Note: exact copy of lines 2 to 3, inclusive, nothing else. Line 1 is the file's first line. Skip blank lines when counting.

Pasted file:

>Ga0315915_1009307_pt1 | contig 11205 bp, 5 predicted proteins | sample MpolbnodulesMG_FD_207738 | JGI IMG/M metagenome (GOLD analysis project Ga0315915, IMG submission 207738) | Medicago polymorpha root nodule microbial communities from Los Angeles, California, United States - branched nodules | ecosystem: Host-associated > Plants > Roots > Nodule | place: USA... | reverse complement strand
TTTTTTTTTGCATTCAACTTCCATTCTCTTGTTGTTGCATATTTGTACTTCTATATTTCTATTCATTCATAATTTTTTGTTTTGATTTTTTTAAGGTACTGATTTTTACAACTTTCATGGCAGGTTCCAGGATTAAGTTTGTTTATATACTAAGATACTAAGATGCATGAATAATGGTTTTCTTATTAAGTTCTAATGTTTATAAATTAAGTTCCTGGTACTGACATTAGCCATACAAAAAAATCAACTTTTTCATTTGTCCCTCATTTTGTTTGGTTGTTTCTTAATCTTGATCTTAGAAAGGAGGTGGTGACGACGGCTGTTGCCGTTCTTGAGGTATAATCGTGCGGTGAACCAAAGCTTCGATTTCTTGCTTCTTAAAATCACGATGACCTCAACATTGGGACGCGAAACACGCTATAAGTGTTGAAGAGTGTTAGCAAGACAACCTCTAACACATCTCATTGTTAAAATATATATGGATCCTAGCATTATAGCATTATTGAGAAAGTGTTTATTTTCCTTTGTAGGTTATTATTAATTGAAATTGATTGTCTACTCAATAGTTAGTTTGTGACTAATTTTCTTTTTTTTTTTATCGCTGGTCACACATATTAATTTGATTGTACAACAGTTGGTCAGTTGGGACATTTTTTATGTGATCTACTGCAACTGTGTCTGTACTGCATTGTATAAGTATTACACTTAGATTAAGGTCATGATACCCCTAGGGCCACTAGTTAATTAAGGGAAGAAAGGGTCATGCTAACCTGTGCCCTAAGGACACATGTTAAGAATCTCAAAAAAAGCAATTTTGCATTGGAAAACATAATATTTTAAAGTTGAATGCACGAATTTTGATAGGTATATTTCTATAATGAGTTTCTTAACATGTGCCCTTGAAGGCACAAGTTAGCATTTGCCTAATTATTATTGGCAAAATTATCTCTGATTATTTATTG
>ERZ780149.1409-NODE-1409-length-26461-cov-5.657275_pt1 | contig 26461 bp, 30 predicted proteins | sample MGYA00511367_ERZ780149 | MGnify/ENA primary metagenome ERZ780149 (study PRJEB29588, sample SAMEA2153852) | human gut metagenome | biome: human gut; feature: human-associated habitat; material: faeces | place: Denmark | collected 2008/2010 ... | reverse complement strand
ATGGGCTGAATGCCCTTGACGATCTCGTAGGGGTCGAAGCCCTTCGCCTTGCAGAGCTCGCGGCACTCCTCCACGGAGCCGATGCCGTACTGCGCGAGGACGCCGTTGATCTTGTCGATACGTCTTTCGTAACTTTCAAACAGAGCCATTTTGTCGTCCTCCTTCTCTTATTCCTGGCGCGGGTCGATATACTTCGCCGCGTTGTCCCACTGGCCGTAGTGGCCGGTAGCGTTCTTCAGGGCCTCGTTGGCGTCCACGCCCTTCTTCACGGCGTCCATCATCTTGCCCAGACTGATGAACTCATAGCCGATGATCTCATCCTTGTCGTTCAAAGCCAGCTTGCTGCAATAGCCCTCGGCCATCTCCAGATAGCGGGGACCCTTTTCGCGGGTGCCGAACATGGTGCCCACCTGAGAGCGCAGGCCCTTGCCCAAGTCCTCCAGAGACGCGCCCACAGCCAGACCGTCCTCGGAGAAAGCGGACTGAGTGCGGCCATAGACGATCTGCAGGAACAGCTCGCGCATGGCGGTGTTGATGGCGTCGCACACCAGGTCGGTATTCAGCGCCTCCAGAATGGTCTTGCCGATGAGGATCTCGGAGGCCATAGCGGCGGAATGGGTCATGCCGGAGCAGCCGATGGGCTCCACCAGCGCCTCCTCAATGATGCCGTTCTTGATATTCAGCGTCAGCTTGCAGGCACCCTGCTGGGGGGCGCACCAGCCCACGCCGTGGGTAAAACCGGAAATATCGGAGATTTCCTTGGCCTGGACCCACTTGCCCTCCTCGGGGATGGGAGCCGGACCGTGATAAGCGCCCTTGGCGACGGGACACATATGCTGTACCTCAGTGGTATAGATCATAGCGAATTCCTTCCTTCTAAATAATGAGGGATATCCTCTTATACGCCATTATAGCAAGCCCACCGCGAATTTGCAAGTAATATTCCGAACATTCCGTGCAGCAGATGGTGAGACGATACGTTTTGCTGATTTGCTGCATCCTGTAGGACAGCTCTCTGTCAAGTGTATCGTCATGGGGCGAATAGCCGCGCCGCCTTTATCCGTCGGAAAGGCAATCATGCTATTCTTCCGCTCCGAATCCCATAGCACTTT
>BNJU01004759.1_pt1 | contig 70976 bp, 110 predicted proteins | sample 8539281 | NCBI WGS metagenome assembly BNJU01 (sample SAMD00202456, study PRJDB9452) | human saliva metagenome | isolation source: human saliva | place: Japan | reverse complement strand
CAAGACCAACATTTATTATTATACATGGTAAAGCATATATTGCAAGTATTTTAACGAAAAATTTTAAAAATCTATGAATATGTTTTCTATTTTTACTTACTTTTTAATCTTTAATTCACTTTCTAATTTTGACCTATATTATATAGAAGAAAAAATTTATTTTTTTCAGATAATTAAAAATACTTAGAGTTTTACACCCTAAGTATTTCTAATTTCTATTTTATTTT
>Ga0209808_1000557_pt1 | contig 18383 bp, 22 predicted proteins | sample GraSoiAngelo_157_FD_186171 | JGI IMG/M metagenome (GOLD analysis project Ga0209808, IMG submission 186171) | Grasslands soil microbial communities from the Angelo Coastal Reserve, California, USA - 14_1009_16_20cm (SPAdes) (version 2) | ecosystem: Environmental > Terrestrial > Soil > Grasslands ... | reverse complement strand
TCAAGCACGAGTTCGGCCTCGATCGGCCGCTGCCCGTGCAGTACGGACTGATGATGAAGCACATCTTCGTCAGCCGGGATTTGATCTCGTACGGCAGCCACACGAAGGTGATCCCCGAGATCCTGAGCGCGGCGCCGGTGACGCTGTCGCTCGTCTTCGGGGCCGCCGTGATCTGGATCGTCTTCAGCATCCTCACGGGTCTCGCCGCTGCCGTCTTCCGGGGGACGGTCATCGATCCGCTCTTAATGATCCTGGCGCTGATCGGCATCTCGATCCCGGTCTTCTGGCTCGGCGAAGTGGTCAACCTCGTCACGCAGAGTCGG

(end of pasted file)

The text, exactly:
TTTTTTTTTGCATTCAACTTCCATTCTCTTGTTGTTGCATATTTGTACTTCTATATTTCTATTCATTCATAATTTTTTGTTTTGATTTTTTTAAGGTACTGATTTTTACAACTTTCATGGCAGGTTCCAGGATTAAGTTTGTTTATATACTAAGATACTAAGATGCATGAATAATGGTTTTCTTATTAAGTTCTAATGTTTATAAATTAAGTTCCTGGTACTGACATTAGCCATACAAAAAAATCAACTTTTTCATTTGTCCCTCATTTTGTTTGGTTGTTTCTTAATCTTGATCTTAGAAAGGAGGTGGTGACGACGGCTGTTGCCGTTCTTGAGGTATAATCGTGCGGTGAACCAAAGCTTCGATTTCTTGCTTCTTAAAATCACGATGACCTCAACATTGGGACGCGAAACACGCTATAAGTGTTGAAGAGTGTTAGCAAGACAACCTCTAACACATCTCATTGTTAAAATATATATGGATCCTAGCATTATAGCATTATTGAGAAAGTGTTTATTTTCCTTTGTAGGTTATTATTAATTGAAATTGATTGTCTACTCAATAGTTAGTTTGTGACTAATTTTCTTTTTTTTTTTATCGCTGGTCACACATATTAATTTGATTGTACAACAGTTGGTCAGTTGGGACATTTTTTATGTGATCTACTGCAACTGTGTCTGTACTGCATTGTATAAGTATTACACTTAGATTAAGGTCATGATACCCCTAGGGCCACTAGTTAATTAAGGGAAGAAAGGGTCATGCTAACCTGTGCCCTAAGGACACATGTTAAGAATCTCAAAAAAAGCAATTTTGCATTGGAAAACATAATATTTTAAAGTTGAATGCACGAATTTTGATAGGTATATTTCTATAATGAGTTTCTTAACATGTGCCCTTGAAGGCACAAGTTAGCATTTGCCTAATTATTATTGGCAAAATTATCTCTGATTATTTATTG
>ERZ780149.1409-NODE-1409-length-26461-cov-5.657275_pt1 | contig 26461 bp, 30 predicted proteins | sample MGYA00511367_ERZ780149 | MGnify/ENA primary metagenome ERZ780149 (study PRJEB29588, sample SAMEA2153852) | human gut metagenome | biome: human gut; feature: human-associated habitat; material: faeces | place: Denmark | collected 2008/2010 ... | reverse complement strand